Post from McNeill Trust on September 10, 2013 at 8:11AM
I cut some trees today to look for heartwood for post use. 10yr microcorys had basically no heart at all, just a hint in the lowest part of trunk. 10yr pilularis (monocalyptus) in same stand had about 60-70% of diameter as heart.
In another stand I cut down one each of 20yr maidenii, saligna and globoidea (all symphyomyrts). Maidenii had good heart at the base, but none at all by halfway up trunk. Saligna was better, with small amount of heartwood still visible about 75% of trunk height. The globoidea (monocalypt) had only a few mm of sap at ground level, and near the top of the tree a cross section about 50mm diameter under bark still had near 50% heartwood. The cross section was totally different from maidenii and saligna.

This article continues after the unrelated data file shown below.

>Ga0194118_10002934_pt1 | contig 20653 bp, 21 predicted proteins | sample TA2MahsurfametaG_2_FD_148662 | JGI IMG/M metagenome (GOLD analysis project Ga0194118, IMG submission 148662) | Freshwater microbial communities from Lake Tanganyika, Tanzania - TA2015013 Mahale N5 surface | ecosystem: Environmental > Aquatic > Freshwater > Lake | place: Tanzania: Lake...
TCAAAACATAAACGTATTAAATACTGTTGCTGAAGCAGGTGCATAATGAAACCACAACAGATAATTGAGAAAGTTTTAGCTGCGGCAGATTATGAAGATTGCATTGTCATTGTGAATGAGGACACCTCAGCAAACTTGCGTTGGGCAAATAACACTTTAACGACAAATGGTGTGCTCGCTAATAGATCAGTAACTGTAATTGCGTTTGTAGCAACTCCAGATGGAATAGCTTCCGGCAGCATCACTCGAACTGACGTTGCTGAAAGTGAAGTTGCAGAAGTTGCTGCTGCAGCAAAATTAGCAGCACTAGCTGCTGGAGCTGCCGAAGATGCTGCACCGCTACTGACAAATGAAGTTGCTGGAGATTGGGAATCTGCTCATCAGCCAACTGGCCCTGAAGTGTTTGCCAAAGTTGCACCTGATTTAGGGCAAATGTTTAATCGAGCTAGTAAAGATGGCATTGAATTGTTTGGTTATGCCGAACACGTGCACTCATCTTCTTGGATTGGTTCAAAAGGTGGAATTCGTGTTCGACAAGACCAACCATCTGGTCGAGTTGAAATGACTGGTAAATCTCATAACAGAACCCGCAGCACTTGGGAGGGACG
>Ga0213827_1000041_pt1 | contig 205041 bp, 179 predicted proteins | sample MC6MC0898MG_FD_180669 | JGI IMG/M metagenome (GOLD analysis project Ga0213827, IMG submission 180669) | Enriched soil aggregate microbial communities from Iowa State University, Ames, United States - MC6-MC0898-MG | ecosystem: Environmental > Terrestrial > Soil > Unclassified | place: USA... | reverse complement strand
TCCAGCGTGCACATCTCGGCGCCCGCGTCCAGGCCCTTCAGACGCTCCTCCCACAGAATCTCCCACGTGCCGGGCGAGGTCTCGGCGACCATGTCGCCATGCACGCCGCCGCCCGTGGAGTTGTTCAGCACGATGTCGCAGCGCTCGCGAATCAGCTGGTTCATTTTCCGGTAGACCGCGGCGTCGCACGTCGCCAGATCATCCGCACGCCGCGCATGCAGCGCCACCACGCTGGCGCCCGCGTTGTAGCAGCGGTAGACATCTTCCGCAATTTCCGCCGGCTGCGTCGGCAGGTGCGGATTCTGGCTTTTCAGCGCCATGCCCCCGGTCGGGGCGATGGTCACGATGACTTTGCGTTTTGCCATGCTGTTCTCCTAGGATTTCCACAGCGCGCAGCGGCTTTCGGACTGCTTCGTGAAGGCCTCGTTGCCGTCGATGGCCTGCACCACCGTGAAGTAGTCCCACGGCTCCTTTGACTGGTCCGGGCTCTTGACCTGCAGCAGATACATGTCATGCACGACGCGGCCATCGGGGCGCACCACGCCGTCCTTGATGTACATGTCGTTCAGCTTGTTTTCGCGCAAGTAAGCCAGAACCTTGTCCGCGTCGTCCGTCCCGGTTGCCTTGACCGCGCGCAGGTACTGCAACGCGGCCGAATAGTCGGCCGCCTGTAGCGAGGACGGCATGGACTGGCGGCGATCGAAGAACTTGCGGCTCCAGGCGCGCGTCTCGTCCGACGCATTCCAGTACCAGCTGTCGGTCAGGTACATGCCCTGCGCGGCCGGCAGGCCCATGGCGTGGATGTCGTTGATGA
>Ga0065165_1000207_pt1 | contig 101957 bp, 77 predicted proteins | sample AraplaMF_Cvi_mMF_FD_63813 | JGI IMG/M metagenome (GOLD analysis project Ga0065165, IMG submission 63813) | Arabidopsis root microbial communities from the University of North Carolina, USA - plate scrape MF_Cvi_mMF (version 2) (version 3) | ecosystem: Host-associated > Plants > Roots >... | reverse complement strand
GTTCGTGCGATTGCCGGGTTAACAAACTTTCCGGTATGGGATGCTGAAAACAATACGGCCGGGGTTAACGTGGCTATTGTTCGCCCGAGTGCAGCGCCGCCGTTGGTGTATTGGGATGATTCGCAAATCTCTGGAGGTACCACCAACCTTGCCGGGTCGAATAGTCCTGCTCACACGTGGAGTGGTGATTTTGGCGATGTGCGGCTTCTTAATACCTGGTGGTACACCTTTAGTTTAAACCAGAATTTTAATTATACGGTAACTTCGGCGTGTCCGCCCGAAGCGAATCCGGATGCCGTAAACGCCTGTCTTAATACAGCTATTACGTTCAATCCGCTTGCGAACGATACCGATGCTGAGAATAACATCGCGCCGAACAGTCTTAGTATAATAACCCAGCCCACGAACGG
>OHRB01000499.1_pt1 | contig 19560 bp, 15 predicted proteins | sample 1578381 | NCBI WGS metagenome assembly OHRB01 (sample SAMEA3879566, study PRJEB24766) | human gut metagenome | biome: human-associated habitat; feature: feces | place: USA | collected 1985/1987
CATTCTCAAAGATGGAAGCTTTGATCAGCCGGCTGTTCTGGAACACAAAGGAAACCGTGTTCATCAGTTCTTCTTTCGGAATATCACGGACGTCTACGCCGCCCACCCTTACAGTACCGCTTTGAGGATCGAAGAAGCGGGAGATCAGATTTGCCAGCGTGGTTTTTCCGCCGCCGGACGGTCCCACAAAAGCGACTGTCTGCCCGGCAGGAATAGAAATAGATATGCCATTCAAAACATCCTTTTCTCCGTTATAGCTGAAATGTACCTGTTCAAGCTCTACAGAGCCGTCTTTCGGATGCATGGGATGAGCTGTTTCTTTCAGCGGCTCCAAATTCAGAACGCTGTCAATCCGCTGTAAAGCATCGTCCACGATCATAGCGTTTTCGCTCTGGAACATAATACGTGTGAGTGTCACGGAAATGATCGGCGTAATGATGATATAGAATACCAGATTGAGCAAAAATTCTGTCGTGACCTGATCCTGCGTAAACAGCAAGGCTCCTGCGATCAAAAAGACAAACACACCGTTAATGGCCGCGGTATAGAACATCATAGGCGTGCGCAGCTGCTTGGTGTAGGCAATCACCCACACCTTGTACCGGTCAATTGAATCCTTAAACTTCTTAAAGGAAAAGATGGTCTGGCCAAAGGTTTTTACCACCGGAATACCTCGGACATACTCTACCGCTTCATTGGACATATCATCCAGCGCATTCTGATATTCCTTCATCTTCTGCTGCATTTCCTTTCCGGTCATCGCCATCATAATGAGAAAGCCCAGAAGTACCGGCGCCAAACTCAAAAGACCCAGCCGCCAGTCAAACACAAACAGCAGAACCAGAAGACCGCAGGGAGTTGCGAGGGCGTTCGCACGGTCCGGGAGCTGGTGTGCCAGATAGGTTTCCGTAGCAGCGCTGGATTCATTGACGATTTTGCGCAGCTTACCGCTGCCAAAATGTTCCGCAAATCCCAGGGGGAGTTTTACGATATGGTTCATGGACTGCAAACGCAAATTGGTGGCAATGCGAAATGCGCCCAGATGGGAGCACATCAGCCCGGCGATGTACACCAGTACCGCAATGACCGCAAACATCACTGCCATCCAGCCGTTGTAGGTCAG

In another stand I cut down a 10yr propinqua (symphyomyrt). Only a very small amount of heartwood. Then I cut a 3yr old coppice from 10yr total age muelleriana (monocalypt). It had about 50% diameter as heartwood. Far more heartwood than the 10yr old microcorys!
Deans observations seem to hold true for this very small sample; monocalyptus have much more heartwood as young trees than the others.